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Strike of local buses doubles miseries of Quettaties

By: Our Staff Reporter

Quetta: Local buses in Quetta, the provincial capital of Balochistan are on strike for the last four consecutive days after they were barred entering their previous routes towards downtown.

The strike of local buses that provide transportation facility to approximately half of the city populace, as only affordable source of transportation for the Quettaties within the city, has multiplied the miseries of students, low-paid employees, men, women and patients since they have left with no other option but to hire auto rickshaws that are demanding huge fare following the strike of local buses.

“Local buses are the only affordable transport that we can afford to reach college and back home,” Javed Khan, a second year student at Govt. Science College and resident of Satellite town told this The Balochistan Point, adding that if this service is stopped a large number of students would be in huge trouble.

A large number of students, men and women could be witnessed in the morning at various bus stops of Quetta city waiting for local transport, since local buses provide inexpensive transportation to reach Civil Secretariat, Civil Hospital, Schools, Colleges and all the main markets, to people living in entire Sariab, Satellitown, Brewery, Kirani and Qambarani.

Official sources say the local buses are being relocated to another area owing to some security reasons.

However, the transporters out-rightly reject this notion alleging authorities concerned have been trying to push transporters out of the city though they have been abiding by all their instructions and directives concerning to security and traffic of the city.

“Authorities are trying to snatch our livelihood, we have made no money for the last three days to buy edibles to our children owing to the strike,” laments Gulam Ali, a bus cleaner-cum- driver, adding that local buses have been directed to divert right from Sariab Bridge.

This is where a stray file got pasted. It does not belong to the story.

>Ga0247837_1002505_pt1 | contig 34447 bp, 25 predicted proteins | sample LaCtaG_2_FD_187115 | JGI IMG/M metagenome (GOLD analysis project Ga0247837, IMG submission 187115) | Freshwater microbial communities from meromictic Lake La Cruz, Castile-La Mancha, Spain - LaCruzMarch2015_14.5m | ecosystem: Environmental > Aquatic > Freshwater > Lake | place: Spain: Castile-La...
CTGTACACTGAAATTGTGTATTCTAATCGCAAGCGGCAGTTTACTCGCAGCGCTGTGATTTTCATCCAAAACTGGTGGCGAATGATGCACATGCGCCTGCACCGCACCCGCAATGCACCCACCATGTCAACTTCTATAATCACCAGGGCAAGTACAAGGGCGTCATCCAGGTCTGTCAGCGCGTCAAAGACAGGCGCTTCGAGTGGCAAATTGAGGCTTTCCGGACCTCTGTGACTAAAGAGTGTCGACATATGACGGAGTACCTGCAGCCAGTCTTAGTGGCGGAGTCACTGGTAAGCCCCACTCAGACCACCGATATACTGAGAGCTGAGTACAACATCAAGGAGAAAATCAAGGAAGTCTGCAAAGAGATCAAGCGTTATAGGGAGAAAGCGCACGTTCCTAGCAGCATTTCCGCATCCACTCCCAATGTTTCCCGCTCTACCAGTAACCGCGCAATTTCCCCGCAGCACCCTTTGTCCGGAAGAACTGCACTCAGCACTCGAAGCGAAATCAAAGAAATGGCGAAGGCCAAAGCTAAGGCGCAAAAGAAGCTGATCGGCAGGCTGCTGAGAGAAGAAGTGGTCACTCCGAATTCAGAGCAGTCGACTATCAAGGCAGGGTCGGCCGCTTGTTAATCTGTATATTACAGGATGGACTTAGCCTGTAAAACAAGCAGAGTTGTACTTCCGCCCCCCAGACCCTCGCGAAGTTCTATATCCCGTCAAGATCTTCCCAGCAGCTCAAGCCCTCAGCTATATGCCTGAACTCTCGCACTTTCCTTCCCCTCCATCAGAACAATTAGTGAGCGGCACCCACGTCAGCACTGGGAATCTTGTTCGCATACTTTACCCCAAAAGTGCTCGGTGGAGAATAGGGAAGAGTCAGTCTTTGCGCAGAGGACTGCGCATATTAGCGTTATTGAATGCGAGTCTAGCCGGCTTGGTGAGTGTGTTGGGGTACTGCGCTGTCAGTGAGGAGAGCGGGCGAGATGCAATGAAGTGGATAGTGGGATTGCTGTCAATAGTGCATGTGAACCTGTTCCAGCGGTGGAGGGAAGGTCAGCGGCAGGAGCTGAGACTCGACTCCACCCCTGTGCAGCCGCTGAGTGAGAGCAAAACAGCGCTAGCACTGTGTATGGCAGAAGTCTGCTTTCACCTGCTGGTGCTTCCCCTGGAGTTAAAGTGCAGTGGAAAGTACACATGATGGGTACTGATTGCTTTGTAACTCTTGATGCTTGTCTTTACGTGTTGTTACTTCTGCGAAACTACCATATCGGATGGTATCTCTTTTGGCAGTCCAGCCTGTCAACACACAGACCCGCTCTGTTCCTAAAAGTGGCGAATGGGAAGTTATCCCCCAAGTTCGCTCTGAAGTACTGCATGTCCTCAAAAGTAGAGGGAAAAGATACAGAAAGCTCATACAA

“If local buses divert from Sariab Bridge then passengers would have to walk at least 3-kms to reach Jinnah Road, Civil Hospital, Science College and other main business areas such as Liaquat Bazaar and Shara-e-Iqbal. Then in such circumstances using local buses for transportation would be useless and ultimately people will try to find other means of traveling,” he argued.

Asad Baloch, a social worker and artist strongly criticizes authorities for blocking local buses from their old routes under the pretext of security or traffic jam, saying the ultimate sufferers of this unwise decision would be poor masses.

“Government is protecting itself, it has nothing to do with miseries of masses, instead more problems are being created for poor people,” he said, adding that if government show generosity it can easily find a suitable place for bus stand.

He suggests a number of bungalows of bureaucrats are located at Stewart Road if the some bungalows are vacated spared for local buses it would be an easy and proper solution to this issue. “Authorities can afford troubling thousands of people but can’t relocate some bungalows of ex- or on services bureaucrats in the best interest of the people,” he said.

Mr. Baloch says blocking buses from their old routes would further create problems for masses as well as transporters that would not be in favour of anyone but a big success for those who are trying to spread terror in the city.

Published in The Balochistan Point on October 31, 2016

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